as it says the song, The sky is the limit. Also in computing. If you want to have a good time learning some computer science and relax in the process as if you were filling in a Mandala, you don’t need a PC, or a laptop, or anything like that. The only thing you have to have at your fingertips is a good box of Plastidecor or Crayon paints. Strictly speaking, you don’t need to know much about computing either: it comes with being curious… and not going off the rails.
Pepepépepe has designed a peculiar coloring book. It has drawings, lines, impossible angles designed to test our painter’s pulse and designs plagued by large open eyes that watch us from the paper. In all of this, it coincides with the majority of publications of his genre. What makes him special is his vocation: to teach how the logic circuits.
“This notebook contains various non-electronic, single-use, handmade, and coloring computers. The notebook contains three series of computers,” start the little fanzinewhich explains that a brief description of how they work is included before each series.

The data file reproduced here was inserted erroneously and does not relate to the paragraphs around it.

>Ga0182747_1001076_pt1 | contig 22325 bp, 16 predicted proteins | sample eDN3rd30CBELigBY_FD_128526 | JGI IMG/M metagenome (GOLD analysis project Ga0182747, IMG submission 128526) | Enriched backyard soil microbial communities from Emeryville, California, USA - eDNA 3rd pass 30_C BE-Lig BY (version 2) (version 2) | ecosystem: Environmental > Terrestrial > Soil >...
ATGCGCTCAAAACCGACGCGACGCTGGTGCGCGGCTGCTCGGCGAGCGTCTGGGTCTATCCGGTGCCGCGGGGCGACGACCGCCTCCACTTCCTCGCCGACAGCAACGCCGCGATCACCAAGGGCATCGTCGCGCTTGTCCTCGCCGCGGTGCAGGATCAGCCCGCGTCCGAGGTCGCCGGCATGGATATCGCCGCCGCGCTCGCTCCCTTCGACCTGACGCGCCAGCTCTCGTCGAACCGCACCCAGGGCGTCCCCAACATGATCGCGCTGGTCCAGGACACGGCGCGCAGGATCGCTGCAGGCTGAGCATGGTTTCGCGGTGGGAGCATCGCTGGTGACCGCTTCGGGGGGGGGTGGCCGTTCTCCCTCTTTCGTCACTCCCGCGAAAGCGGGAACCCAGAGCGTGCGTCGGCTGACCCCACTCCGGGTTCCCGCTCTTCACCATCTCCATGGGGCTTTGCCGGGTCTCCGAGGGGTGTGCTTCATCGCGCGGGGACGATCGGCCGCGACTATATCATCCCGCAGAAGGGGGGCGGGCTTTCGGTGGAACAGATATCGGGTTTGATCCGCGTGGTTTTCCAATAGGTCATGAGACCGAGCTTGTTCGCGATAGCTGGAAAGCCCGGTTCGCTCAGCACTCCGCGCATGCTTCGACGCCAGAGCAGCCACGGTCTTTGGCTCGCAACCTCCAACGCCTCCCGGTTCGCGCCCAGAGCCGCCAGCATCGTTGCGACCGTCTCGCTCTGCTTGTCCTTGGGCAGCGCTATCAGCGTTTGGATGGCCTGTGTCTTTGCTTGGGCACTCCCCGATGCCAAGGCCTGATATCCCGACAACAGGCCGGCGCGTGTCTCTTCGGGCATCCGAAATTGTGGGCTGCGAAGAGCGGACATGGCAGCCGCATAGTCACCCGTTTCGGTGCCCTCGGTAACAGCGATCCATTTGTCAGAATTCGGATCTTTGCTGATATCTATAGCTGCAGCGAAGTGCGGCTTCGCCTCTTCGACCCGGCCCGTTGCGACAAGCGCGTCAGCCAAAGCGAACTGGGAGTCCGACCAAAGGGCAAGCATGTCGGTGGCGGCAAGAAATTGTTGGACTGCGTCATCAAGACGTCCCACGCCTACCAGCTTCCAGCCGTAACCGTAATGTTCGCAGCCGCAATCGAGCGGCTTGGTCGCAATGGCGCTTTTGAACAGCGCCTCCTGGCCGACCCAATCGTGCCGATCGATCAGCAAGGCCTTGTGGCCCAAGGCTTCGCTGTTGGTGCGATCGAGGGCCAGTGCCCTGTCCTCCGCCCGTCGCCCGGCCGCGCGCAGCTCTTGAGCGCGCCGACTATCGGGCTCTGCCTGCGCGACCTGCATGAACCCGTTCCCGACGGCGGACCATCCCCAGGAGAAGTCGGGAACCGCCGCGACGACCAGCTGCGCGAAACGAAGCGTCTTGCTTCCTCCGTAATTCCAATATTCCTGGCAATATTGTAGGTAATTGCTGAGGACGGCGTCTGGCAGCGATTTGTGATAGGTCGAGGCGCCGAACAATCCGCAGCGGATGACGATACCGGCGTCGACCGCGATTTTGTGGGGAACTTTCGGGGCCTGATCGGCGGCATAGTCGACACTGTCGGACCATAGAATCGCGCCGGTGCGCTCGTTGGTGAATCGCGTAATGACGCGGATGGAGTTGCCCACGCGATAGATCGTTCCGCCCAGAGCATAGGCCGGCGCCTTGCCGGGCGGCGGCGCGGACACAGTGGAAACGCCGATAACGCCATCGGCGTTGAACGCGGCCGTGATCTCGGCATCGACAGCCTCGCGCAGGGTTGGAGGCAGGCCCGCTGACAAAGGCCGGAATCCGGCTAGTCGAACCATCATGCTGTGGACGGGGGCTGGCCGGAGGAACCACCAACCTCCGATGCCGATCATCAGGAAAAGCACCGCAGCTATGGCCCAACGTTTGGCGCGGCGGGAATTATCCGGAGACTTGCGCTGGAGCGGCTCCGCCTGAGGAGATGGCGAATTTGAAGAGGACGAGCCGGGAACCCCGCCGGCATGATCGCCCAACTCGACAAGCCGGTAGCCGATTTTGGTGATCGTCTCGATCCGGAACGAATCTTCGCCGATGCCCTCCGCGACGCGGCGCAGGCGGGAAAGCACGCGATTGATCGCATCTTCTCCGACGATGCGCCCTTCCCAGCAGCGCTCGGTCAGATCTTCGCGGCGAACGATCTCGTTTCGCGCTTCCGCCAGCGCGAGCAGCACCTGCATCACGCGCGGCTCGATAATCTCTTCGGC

A Mandala… with a computer dot
“The idea is to expose the inner workings of these computers and help to see how they can carry out complex operations with a combination of simple components”, Pepepépepe’s notebook abounds. truth tables o Karnaugh maps. The objective, emphasizes its creator, is “to expose the internal workings of computers.”
The designs you can download them on the Ipfs.io website, where they are presented as “non-electronic computers that work when you color them according to a set of simple rules” and included in various PDF files. All designs and instructions are traced by hand.
the of Pepepépepe It is not the only recent attempt to bring computing to laymen or even babies. The engineer Chase Roberts has launched a Kickstarter campaign to launch a book with buttons, LEDs and a circuit system that allow the little ones —or the curious— to become familiar with the logic gates of basic computing, such as AND, NOT, OR and XOR. The project makes things clear from its very title: Computer Engineering for babies.
Images | Pepepépepe (IPFS)